PISCATAWAY, N.J. - In the end, it worked out just like Elijah Phillips imagined: He caught the winning touchdown pass in the state title game.
So what if it was his only reception of the game?
So what if the rest of his opportunities to make big plays came on defense or as a punter?
So what if the pass-happy program he joined as a freshman evolved into one of the most run-oriented teams in the state by the time he was a senior?
He was a champion, twice over, and nothing could top the feeling of that Lambeau-like leap he took into the waiting arms of his celebrating family after yesterday's state championship game in Rutgers Stadium.
"I believe things happen for a reason," Phillips said after leading Holy Cross to a 7-0 victory over Hudson Catholic in the Non-Public 2 state title game on a cold and windy afternoon.
In a lot of ways, Phillips was the perfect symbol for the Lancers, many of whom showed the same perseverance, flexibility and loyalty as the senior wide receiver/defensive back from Willingboro.
It wasn't a smooth ride for Holy Cross in the program's first year under coach Tim McAneney. While drastically changing their offensive philosophy - from pass-first to run-first, run-second and run-third - the Lancers took it on the chin from Camden Catholic and Moorestown, and also lost to crosstown rival Delran.
Injuries mounted, too, and Phillips was among the wounded after the 28-7 loss to Moorestown on the night after Thanksgiving.
"He left that game in an ambulance with a separated shoulder," McAneney said. "How he came back to play in this game was beyond me."
Phillips had a bum shoulder. Senior running back Dan Dash fought an ankle injury all season. Senior fullback and linebacker Aaron Fant battled a sore hip to prepare for the state-title game, and several other Lancers were nursing bumps and bruises as well.
That's the way it works in early December, a long time from those practices in shorts and helmets on the soft grass in the middle of August.
"We just had to tough it out," Phillips said. "We just had to find a way to win this game."
Phillips was the most creative athlete on the field. Known mostly as a wide receiver entering this season, he made a huge impact in his final game as a defensive back, with 12 tackles, and also as a punter.
Phillips never punted before this season. But in difficult conditions, he averaged 38.4 yards on five punts, placed three inside the 20, and unleashed kicks of 54 and 56 yards.
His 56-yarder changed field position early in the fourth quarter and led to the game's only touchdown.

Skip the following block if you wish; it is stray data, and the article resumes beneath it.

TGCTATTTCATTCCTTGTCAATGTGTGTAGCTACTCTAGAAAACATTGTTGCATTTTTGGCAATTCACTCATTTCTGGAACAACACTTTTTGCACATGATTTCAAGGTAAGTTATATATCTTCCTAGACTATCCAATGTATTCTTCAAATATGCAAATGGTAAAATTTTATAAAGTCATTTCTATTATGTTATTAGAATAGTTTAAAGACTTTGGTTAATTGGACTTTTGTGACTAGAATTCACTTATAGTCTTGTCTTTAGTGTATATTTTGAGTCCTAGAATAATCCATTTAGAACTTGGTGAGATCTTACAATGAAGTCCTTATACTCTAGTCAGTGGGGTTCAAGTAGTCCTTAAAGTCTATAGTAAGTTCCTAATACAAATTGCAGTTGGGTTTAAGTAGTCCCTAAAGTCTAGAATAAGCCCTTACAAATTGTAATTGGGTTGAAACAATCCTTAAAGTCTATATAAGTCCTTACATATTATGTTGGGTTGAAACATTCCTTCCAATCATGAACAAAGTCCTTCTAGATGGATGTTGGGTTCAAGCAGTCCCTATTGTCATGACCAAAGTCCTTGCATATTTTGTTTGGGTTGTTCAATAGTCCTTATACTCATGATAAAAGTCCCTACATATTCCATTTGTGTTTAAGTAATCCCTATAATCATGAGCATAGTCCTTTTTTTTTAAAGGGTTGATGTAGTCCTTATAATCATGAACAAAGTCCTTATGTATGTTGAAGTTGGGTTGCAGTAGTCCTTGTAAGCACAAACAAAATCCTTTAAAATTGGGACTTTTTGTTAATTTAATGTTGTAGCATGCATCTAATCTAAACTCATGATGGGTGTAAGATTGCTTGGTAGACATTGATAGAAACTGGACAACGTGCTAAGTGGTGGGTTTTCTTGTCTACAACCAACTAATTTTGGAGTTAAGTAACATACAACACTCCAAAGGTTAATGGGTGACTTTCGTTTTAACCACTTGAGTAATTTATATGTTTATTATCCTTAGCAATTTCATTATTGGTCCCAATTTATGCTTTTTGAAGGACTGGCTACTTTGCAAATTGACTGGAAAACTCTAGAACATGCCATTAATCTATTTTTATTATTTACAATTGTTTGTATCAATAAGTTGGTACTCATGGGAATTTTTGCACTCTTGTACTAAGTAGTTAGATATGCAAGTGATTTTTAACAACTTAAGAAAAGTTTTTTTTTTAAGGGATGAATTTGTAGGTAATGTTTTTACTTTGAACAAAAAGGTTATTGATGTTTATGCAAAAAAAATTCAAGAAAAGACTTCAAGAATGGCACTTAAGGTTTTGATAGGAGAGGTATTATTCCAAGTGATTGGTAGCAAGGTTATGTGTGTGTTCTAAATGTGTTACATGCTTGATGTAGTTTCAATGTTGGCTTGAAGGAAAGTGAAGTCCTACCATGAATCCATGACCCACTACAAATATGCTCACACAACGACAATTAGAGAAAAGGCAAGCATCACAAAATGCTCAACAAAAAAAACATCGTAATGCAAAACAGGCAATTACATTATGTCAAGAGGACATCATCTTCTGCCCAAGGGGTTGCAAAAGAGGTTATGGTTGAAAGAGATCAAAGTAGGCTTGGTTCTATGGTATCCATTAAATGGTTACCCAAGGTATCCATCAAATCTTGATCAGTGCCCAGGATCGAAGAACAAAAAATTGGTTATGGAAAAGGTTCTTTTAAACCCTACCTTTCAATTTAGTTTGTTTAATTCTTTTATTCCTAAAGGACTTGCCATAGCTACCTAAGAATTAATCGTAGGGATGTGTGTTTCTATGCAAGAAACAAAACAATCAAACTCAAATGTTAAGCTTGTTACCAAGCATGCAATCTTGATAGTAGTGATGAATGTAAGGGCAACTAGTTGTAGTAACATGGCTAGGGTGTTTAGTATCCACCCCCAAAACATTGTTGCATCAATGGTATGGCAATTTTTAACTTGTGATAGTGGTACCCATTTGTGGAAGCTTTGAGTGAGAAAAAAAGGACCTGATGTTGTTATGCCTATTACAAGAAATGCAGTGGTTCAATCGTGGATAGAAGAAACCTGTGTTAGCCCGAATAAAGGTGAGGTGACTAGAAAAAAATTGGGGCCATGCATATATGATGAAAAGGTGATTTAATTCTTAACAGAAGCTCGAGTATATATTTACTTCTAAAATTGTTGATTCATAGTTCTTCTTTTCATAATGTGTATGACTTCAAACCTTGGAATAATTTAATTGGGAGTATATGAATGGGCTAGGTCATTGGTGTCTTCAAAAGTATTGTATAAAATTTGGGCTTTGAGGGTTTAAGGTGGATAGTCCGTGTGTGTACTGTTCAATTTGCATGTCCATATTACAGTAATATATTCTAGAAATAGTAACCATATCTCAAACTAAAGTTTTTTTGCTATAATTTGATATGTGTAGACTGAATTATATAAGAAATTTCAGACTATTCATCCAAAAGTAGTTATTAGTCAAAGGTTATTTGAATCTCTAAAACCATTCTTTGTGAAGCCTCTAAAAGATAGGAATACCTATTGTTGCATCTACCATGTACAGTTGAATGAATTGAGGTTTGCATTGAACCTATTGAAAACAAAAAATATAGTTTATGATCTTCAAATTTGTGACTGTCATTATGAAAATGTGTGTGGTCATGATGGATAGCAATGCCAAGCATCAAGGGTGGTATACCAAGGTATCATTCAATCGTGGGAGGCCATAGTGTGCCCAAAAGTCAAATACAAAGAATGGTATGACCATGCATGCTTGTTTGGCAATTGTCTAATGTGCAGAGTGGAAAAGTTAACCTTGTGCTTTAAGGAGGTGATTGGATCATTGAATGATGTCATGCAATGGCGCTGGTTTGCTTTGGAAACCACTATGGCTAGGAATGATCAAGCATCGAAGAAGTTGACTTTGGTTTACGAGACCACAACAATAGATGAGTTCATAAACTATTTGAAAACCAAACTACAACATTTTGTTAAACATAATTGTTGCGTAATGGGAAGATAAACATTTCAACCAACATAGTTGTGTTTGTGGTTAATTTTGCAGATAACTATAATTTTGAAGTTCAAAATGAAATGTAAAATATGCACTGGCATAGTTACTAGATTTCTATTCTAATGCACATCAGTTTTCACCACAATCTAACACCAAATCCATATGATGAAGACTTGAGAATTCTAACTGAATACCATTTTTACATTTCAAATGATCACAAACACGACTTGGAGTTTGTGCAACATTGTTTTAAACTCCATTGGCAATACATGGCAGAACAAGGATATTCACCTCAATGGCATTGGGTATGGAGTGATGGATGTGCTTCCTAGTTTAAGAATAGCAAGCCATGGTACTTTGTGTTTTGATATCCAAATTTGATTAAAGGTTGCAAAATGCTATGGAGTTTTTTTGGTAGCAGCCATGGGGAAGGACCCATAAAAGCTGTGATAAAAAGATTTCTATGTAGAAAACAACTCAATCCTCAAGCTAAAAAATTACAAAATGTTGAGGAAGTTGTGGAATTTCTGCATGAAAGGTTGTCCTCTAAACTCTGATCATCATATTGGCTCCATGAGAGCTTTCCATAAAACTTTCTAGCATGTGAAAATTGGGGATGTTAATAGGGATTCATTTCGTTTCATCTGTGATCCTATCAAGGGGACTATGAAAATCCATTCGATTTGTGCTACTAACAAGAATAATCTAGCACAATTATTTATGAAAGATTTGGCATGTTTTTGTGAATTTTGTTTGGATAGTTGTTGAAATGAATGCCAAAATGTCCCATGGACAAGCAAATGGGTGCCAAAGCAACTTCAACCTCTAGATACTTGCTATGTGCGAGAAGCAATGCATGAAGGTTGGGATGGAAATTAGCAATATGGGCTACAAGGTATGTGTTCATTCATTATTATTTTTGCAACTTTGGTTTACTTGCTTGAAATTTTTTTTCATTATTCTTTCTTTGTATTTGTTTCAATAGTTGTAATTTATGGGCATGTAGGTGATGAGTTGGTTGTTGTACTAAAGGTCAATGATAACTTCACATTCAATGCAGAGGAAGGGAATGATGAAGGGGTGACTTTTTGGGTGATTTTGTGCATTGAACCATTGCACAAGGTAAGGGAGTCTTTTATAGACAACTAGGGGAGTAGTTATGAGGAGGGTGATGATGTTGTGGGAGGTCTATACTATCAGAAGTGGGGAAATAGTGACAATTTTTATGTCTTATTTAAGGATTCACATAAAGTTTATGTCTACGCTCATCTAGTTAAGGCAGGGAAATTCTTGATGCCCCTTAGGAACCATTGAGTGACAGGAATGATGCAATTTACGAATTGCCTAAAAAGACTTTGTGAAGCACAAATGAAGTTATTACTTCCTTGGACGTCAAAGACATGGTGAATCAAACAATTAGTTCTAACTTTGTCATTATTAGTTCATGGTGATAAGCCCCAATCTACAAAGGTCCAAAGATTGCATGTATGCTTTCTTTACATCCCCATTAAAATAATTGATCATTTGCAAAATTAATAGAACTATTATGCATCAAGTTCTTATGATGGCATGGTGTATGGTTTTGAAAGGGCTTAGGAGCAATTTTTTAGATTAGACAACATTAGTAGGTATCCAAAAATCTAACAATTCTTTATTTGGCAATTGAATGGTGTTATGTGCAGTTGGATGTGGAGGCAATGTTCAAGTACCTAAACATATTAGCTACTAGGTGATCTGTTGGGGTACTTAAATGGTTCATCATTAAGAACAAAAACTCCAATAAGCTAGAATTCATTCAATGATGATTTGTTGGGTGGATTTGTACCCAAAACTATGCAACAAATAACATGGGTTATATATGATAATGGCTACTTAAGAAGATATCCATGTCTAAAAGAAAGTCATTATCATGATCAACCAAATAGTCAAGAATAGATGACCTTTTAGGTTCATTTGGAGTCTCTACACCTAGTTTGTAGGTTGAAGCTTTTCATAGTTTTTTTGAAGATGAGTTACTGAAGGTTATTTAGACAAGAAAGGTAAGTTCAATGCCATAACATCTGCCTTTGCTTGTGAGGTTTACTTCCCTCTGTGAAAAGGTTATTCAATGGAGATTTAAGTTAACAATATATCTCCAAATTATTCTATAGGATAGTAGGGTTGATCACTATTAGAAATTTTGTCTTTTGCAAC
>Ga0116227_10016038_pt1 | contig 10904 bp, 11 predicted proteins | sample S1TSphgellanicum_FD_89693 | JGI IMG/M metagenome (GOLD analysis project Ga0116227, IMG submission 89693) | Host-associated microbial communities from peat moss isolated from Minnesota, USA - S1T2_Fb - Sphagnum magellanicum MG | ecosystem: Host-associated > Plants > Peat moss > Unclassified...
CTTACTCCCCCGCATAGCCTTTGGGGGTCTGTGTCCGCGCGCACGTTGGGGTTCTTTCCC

"I told the coaches I played soccer in sixth grade, and they told me I could punt," Phillips said.
Before this season, Phillips was touted by a couple of those online recruiting sites as one of the state's top prospects as a wide receiver. He had caught five touchdown passes as a junior, in a season in which Holy Cross featured quarterback Tommy Reilly.
But Phillips never got the chance to make much of an impact at the position this season as the Lancers became a running team.
"It was tough because we used to throw it 40 times a game," said Phillips, who is considering Stony Brook, Hofstra, and William and Mary as possible colleges and hopes to continue his football career at that level. "But I talked it over with my parents, and we decided that it wouldn't be right for me to leave the program."
McAneney said Phillips' attitude stayed positive even as the Lancers changed their approach and developed an offensive philosophy that did not maximize the speedy, 5-foot-11, 185-pound athlete's skills.
"He didn't care if we ran or passed, he just wanted us to win and to be a part of it," McAneney said.
The wonderful irony yesterday was that in his final game, Phillips made the biggest play as a wide receiver. The Lancers threw the football his way one time and he took it to the house.
He caught a quick screen from Austin Stein, slipped behind a couple of blocks, broke a tackle and raced 39 yards for a touchdown with 7 minutes, 18 seconds remaining in the fourth quarter.
It was his only catch. It was the Lancers' second and final pass attempt.
But a few minutes later, Phillips was jumping on the railing at the bottom row of the stadium and embracing family members after Holy Cross won its second consecutive state title.
"I'll never forget this," Phillips said.